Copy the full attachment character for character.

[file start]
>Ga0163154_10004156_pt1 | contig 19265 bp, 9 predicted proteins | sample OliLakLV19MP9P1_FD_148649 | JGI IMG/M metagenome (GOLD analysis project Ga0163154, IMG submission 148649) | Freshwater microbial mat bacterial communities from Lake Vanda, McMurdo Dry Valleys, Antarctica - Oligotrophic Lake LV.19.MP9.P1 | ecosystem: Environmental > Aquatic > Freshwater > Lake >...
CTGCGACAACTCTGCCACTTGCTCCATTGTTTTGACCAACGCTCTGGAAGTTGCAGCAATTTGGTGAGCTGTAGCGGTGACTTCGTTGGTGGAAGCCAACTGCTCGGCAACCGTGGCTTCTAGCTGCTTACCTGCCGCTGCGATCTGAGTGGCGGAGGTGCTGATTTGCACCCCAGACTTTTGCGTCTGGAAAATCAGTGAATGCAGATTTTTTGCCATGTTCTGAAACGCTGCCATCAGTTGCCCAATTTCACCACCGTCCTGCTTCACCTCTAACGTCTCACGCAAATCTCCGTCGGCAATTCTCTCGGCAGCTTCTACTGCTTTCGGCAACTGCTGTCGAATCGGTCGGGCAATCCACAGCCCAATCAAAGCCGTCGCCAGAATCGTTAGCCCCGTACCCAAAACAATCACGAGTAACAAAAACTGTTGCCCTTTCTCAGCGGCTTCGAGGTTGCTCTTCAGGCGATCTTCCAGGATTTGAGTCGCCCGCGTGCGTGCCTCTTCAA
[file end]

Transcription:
>Ga0163154_10004156_pt1 | contig 19265 bp, 9 predicted proteins | sample OliLakLV19MP9P1_FD_148649 | JGI IMG/M metagenome (GOLD analysis project Ga0163154, IMG submission 148649) | Freshwater microbial mat bacterial communities from Lake Vanda, McMurdo Dry Valleys, Antarctica - Oligotrophic Lake LV.19.MP9.P1 | ecosystem: Environmental > Aquatic > Freshwater > Lake >...
CTGCGACAACTCTGCCACTTGCTCCATTGTTTTGACCAACGCTCTGGAAGTTGCAGCAATTTGGTGAGCTGTAGCGGTGACTTCGTTGGTGGAAGCCAACTGCTCGGCAACCGTGGCTTCTAGCTGCTTACCTGCCGCTGCGATCTGAGTGGCGGAGGTGCTGATTTGCACCCCAGACTTTTGCGTCTGGAAAATCAGTGAATGCAGATTTTTTGCCATGTTCTGAAACGCTGCCATCAGTTGCCCAATTTCACCACCGTCCTGCTTCACCTCTAACGTCTCACGCAAATCTCCGTCGGCAATTCTCTCGGCAGCTTCTACTGCTTTCGGCAACTGCTGTCGAATCGGTCGGGCAATCCACAGCCCAATCAAAGCCGTCGCCAGAATCGTTAGCCCCGTACCCAAAACAATCACGAGTAACAAAAACTGTTGCCCTTTCTCAGCGGCTTCGAGGTTGCTCTTCAGGCGATCTTCCAGGATTTGAGTCGCCCGCGTGCGTGCCTCTTCAA